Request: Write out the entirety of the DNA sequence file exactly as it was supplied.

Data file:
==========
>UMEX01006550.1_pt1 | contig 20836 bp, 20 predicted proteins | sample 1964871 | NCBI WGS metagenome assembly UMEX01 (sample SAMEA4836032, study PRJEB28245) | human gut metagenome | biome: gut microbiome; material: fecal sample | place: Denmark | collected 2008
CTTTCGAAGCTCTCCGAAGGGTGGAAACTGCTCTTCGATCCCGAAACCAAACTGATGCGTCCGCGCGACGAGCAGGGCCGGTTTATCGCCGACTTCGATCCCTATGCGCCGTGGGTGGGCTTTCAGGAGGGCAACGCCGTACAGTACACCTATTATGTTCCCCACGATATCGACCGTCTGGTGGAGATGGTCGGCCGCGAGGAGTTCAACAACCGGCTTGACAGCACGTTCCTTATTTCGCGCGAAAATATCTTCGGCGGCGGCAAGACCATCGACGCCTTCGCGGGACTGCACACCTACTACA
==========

>UMEX01006550.1_pt1 | contig 20836 bp, 20 predicted proteins | sample 1964871 | NCBI WGS metagenome assembly UMEX01 (sample SAMEA4836032, study PRJEB28245) | human gut metagenome | biome: gut microbiome; material: fecal sample | place: Denmark | collected 2008
CTTTCGAAGCTCTCCGAAGGGTGGAAACTGCTCTTCGATCCCGAAACCAAACTGATGCGTCCGCGCGACGAGCAGGGCCGGTTTATCGCCGACTTCGATCCCTATGCGCCGTGGGTGGGCTTTCAGGAGGGCAACGCCGTACAGTACACCTATTATGTTCCCCACGATATCGACCGTCTGGTGGAGATGGTCGGCCGCGAGGAGTTCAACAACCGGCTTGACAGCACGTTCCTTATTTCGCGCGAAAATATCTTCGGCGGCGGCAAGACCATCGACGCCTTCGCGGGACTGCACACCTACTACA